Fatty acid metabolism consists of catabolic processes that generate energy, and anabolic processes that create biologically important molecules (triglycerides, phospholipids, second messengers, local hormones and ketone bodies).[  In adipose tissue, intracellular triglycerides (the storage form of fatty acids) are broken down into 3 fatty acids and glycerol by lipase (of which there are 11 classes of, with variations in each class).  Note:  biologically the two forms of fat, triglyceride and free fatty acid are equivalent.  One role of fatty acids in animal metabolism is energy production, captured in the form of adenosine triphosphate (ATP). When compared to other macronutrient classes (carbohydrates and protein), fatty acids yield the most ATP on an energy per gram basis, when they are completely oxidized to CO2 and water by beta oxidation and the citric acid cycle. USED   Triglycerides are by far the main storage form for energy mainly because glucose must be stored in a very bulky form of glycogen which has for each glucose molecule 3 to 4 water molecules.  Put another way, fatty acids can hold more than six times the amount of energy per unit of storage mass.  Secondly, glucose is more reactive than fatty acids, thus causing damage in the cell in a process called glycation.  Moreover, glucose in excess increases osmotic pressure inside and outside the cells, which has adverse health consequences, which explains why PP is turned on to lower cytosol glucose. This is a bad thing, because the end product is fructose.  Finally, glucose in a meal high in sugar and starches very significantly delay (about 100%) the time for fructose uptake in the blood and cytosol for conversion to pyruvate, thereby increasing very significantly the amount of fructation.  Nature for these reasons has selected triglycerides rather than glycogen for energy storage.  Theupward limits of glycogen in the muscle is around 400 grams and liver 120 grams—the 2 principle storage sites.  With athletic training the amount can double.  A typical glycogen molecule consists of 300 glucose units, and 3-4 times as many water molecules.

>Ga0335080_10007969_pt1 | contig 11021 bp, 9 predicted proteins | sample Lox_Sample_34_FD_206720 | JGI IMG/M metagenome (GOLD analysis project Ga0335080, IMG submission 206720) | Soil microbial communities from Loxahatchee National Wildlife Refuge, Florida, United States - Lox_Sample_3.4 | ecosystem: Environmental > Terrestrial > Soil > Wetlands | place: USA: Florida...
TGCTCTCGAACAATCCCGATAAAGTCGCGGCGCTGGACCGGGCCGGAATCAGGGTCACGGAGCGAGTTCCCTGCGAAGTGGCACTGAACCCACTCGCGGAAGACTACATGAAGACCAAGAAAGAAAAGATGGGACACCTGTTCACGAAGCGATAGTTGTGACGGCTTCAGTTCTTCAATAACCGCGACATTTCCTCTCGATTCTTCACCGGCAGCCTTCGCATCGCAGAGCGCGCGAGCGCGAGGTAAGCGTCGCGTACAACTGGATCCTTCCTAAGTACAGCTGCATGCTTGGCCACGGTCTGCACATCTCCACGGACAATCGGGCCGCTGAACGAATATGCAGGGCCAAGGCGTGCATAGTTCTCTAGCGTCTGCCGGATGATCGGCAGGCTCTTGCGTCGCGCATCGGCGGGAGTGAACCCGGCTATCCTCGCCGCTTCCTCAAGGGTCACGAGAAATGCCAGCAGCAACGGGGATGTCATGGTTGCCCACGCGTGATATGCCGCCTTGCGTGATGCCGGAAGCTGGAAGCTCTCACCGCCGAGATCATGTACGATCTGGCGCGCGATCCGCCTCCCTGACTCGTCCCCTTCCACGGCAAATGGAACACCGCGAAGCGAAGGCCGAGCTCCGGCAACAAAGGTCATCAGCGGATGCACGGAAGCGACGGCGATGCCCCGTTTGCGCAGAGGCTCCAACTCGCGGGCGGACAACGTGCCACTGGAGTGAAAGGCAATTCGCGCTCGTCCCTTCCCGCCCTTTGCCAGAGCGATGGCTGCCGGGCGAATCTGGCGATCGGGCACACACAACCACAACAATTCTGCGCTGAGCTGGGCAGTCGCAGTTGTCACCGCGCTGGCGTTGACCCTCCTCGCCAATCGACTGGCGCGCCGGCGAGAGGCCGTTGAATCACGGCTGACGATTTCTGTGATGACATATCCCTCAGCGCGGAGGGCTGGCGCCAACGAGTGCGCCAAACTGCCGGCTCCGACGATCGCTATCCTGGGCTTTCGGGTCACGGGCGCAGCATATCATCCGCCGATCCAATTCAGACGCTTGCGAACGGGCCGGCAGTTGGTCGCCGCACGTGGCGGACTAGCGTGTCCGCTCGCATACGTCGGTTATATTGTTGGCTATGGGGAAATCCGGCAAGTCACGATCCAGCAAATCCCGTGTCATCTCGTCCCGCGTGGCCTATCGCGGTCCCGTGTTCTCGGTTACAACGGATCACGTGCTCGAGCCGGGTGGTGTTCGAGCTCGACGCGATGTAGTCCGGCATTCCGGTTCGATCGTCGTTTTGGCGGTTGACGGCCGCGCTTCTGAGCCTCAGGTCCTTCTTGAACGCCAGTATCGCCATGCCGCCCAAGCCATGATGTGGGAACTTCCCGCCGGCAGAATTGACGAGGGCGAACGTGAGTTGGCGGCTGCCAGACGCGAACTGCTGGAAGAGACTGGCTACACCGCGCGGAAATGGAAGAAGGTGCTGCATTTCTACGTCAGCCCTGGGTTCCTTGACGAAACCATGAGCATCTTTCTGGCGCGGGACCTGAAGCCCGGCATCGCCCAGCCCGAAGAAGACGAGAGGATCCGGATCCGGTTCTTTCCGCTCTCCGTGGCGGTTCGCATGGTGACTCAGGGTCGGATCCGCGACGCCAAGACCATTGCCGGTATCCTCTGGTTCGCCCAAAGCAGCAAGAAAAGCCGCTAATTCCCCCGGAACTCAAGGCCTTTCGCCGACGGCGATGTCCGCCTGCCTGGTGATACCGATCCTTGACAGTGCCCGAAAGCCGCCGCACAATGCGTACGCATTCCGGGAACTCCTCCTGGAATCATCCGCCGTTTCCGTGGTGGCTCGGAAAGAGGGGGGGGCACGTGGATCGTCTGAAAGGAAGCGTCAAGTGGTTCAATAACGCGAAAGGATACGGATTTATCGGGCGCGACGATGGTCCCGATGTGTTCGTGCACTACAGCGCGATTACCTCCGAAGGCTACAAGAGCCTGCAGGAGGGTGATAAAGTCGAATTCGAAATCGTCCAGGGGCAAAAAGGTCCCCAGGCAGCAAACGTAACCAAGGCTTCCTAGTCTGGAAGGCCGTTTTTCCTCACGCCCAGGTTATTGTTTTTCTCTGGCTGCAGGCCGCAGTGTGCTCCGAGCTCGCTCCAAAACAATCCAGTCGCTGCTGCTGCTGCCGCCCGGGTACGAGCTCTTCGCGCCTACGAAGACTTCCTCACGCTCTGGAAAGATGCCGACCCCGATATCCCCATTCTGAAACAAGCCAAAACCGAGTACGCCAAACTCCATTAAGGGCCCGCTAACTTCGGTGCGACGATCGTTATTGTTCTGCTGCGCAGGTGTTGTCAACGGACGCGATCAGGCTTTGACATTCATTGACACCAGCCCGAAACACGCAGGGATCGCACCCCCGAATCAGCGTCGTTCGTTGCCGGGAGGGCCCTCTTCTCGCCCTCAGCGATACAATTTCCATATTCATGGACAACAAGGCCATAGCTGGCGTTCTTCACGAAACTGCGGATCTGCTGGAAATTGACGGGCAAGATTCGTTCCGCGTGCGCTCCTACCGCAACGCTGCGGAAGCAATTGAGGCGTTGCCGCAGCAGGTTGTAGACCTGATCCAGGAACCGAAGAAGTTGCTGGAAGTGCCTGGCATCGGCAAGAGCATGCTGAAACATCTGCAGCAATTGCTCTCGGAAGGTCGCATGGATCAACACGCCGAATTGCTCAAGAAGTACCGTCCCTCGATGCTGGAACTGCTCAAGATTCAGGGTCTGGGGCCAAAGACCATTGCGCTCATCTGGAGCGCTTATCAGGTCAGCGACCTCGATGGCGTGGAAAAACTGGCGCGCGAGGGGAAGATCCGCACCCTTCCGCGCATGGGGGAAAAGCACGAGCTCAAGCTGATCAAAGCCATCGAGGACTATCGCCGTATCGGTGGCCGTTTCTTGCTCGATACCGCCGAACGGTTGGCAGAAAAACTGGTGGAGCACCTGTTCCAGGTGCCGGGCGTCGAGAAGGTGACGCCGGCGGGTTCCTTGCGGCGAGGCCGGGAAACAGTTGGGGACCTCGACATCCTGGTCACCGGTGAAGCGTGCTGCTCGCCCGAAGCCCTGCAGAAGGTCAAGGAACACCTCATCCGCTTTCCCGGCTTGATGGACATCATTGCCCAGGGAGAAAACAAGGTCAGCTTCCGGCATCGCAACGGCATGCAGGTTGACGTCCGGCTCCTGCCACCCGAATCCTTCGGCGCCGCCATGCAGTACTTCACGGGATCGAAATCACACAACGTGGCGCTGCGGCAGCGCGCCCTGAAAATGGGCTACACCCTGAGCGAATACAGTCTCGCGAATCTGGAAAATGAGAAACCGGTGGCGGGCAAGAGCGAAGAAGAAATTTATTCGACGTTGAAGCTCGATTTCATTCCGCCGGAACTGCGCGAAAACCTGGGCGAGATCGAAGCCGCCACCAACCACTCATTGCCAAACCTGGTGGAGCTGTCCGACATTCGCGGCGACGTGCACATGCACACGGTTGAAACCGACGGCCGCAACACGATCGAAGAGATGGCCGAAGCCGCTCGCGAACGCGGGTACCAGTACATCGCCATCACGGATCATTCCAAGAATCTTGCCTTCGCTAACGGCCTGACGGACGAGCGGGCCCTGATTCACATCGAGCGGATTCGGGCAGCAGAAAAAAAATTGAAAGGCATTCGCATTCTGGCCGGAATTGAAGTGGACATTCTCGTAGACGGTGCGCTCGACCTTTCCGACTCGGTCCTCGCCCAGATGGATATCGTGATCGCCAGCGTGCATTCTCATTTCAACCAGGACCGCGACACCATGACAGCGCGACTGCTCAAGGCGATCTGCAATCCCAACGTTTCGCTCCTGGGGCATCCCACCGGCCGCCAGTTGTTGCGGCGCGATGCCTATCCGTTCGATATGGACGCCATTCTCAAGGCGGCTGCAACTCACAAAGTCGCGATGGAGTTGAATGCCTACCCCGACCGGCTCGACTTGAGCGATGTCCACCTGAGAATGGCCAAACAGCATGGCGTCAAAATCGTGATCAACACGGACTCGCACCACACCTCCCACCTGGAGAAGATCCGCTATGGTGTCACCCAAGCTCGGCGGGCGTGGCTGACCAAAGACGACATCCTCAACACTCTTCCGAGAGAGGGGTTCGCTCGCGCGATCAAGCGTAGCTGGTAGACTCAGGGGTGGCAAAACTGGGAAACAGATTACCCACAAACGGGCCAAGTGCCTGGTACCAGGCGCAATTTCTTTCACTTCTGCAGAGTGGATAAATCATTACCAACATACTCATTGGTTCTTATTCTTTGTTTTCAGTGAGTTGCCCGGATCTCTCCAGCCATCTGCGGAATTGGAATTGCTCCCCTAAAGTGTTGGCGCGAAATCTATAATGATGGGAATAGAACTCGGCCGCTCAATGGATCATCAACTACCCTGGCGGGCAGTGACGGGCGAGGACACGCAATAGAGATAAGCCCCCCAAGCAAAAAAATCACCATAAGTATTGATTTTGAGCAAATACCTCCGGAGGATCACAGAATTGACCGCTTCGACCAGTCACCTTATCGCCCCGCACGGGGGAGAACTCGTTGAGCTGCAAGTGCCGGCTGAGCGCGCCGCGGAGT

In the cytosol of the cell (for example a muscle cell), the glycerol will be converted to glyceraldehyde 3-phosphate, which is an intermediate in the glycolysis, to get further oxidized and produce energy. However, the main steps of fatty acids catabolism occur in the mitochondria.[15] Long chain fatty acids (more than 14 carbon) need to be converted to fatty acyl-CoA in order to pass across the mitochondria membrane.[6] Fatty acid catabolism begins in the cytoplasm of cells as Acyl-CoA synthetase uses the energy from cleavage of an ATP to catalyze the addition of Coenzyme A to the fatty acid.[6] The resulting Acyl-CoA cross the mitochondria membrane and enter the process of beta oxidation. The main products of the beta oxidation pathway are Acetyl-CoA (which is used in the Citric acid cycle to produce energy), NADH and FADH.[15] [Citric acid cycle occurs in the mitochondria.].  The acetyl-CoA produced by beta oxidation enters the citric acid cycle in the mitochondrion by combining with oxaloacetate to form citrate. This results in the complete combustion of the acetyl-CoA to CO2 and water. The energy released in this process is captured in the form of 1 GTP and 11 ATP molecules per acetyl-CoA molecule oxidized.  Each beta oxidative cut of the acyl-CoA molecule yields 5 ATP molecules.  Acetoacetate, beta-hydroxybutyrate, and their spontaneous breakdown product, acetone, are frequently, but confusingly, known as ketone bodies (as they are not "bodies" at all, but water-soluble chemical substances). The ketone bodies are released by the liver into the blood. All cells with mitochondria can take ketone bodies up from the blood and reconvert them into acetyl-CoA, which can then be used as fuel in their citric acid cycles.   The overall net reaction, using palmitoyl CoA (16:0) as a model substrate is:

7 FAD + 7 NAD+ + 7 CoASH + 7 H2O + H(CH2CH2)7CH2CO-SCoA → 8 CH3CO-SCoA + 7 FADH2 + 7 NADH + 7 H+



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On how daily excessive fructose damages the mitochondria and thus is the main cause for the conditions associated with the Western diet--much, much, more than insulin resistance, type-2 diabetes, and weight gain